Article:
The Wonders of Dartmouth
I wrote this blog after my first visit to England. Many of the sights mentioned here are included in PUMPKINS, PAWS & MURDER. Can you pick them out?
As an Anglophile through and through, I’d long dreamed of visiting England. I knew that when I finally made my trip of a lifetime, I wanted to see more than London, but identifying additional destinations and working out travel details seemed a daunting task. Fortunately, I found Danielle Garrett of PlanIt Itineraries, who not only planned an amazing three-week itinerary but also attended to every little detail. I describe her as my travel planner extraordinaire.
After some time in London, our first stop was Dartmouth, a coastal town rich in history. From our several ferry trips on the Dart River, we gleaned fascinating facts from all eras. As we watched cadets from the Royal Britannia Naval College practice man overboard rescues, we learned Queen Elizabeth met Prince Phillip at the college in 1939 when she visited with her parents. On the way to tour Agatha Christie’s Greenway Estate, we saw a boathouse that once belonged to Sir Walter Raleigh–its original foundation still intact.
We glimpsed the shipyard where 240 warships were built during WWII and a much smaller shipyard where the Mayflower and the Speedwell stopped for repairs in1620 before proceeding to Plymouth to set sail for America. The Speedwell was deemed unfit for the trip leaving the Mayflower to make the trip solo.
One ferry captain alleged that Eisenhower had planned the D-Day invasion in the ferryman’s house across from our hotel, but I’ve been unable to confirm that particular “fact.” From a Kate Ellis book I was reading while there, I learned the story of Slapton Sands, a nearby town whose townfolks were forced to abandon their town and their livelihoods so rehearsals for D-Day could take place. As heartwrenching as that was, more tragic was the loss of 1,000 American soldiers in Exercise Tiger, a nighttime practice for a beach landing. By chance, German E boats came across the American convoy, killing 700 men before another 300 died from friendly fire as they landed on the beach.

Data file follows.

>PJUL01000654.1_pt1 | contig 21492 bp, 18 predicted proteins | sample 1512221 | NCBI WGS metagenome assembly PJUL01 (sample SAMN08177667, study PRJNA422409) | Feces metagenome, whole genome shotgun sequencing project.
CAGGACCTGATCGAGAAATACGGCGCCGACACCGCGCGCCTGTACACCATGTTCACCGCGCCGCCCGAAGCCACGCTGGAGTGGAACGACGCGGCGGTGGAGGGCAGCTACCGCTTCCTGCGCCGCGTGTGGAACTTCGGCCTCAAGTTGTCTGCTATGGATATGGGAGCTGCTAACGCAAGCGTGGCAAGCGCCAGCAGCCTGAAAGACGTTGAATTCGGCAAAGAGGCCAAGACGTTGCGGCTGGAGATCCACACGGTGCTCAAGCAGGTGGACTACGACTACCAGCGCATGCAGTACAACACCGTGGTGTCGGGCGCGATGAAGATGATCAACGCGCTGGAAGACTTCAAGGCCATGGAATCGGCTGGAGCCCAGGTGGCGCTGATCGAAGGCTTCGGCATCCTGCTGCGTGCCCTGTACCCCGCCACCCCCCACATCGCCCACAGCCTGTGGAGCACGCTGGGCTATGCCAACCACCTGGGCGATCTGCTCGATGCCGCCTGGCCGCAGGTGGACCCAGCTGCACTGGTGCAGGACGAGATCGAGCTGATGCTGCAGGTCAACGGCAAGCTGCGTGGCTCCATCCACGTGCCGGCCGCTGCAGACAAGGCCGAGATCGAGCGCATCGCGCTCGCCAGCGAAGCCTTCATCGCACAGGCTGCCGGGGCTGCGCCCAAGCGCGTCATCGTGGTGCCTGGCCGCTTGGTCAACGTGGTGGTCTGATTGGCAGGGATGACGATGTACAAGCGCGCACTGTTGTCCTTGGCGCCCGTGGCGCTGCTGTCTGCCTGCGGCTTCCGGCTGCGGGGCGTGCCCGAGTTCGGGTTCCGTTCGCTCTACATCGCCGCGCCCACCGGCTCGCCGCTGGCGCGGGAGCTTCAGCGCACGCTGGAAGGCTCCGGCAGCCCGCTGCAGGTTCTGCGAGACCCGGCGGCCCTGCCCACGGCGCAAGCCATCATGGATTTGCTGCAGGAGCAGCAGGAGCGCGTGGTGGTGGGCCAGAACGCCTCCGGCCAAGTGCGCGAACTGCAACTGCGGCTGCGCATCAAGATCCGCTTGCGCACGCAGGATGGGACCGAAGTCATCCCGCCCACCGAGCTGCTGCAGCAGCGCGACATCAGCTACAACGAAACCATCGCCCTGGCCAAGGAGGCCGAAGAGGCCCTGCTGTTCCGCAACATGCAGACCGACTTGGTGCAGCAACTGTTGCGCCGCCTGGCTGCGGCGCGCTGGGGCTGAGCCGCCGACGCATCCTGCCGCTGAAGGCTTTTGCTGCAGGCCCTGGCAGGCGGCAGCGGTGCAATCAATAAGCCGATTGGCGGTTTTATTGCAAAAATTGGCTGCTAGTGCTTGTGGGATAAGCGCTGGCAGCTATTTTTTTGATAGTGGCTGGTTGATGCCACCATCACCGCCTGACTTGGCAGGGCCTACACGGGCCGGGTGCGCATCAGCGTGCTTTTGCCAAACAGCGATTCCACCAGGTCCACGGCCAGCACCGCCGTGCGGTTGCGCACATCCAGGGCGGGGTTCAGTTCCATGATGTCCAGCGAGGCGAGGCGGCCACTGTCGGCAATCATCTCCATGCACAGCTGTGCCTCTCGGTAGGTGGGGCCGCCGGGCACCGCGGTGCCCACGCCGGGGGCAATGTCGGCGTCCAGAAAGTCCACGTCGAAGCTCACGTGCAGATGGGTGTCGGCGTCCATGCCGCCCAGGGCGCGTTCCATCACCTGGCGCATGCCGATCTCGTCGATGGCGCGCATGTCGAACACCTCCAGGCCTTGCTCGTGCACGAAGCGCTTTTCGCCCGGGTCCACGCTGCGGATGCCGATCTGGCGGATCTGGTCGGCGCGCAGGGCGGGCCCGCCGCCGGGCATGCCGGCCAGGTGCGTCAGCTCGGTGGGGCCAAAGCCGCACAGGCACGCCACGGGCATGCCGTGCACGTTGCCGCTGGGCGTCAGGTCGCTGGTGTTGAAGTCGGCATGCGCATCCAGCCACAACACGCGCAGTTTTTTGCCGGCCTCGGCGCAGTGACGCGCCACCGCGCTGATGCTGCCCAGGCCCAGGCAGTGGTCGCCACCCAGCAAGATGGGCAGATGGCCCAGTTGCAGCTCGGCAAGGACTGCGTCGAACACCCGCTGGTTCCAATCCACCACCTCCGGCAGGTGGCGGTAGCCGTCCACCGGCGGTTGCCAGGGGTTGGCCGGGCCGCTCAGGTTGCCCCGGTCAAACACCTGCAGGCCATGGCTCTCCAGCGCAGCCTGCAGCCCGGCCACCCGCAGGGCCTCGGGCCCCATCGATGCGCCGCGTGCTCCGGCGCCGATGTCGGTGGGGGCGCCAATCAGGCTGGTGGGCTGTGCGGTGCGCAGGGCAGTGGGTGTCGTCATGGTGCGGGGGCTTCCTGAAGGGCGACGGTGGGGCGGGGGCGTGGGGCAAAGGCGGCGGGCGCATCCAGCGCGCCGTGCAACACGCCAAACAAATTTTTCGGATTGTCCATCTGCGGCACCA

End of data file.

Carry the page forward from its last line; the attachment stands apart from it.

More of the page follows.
We wandered the streets of Dartmouth and visited St. Savior’s Church which has a timber from a Spanish Armada ship as one of its beams. We ordered pints of cider in The Cherub Pub, the oldest building in town, circa 1380. I found it interesting that this small town boasts two bookshops, and that Christopher Milne, the real Christopher Robin from “Winnie the Pooh, once owned a bookshop on the street that fronts the harbor.
On a scenic round-robin excursion—ferry, bus, steam train, and one last ferry back to our hotel—we heard the tale of the entrepreneur who planned in the 1850s to build a railroad bridge across the River Dart and built the Dartmouth station before obtaining permission for the bridge. Today, the station stands by itself unconnected to a railroad because he never got that permission; thus you depart the train across the river and ferry back to Dartmouth.
Our most memorable excursion was a day trip to Tintagel, the castle in Cornwall where legend says King Arthur was conceived. Our route across windswept misty Dartmoor, populated only with sheep and ponies, brought to mind gothic novels. With a guide to explain the history, we made the arduous climb to the cliffside castle where we found unbelievable views and a team of archaeologists excavating medieval pottery brought by Mediterranean traders.
The trip was already everything I could have wanted, and we were only halfway through. Next up was the Cotswolds.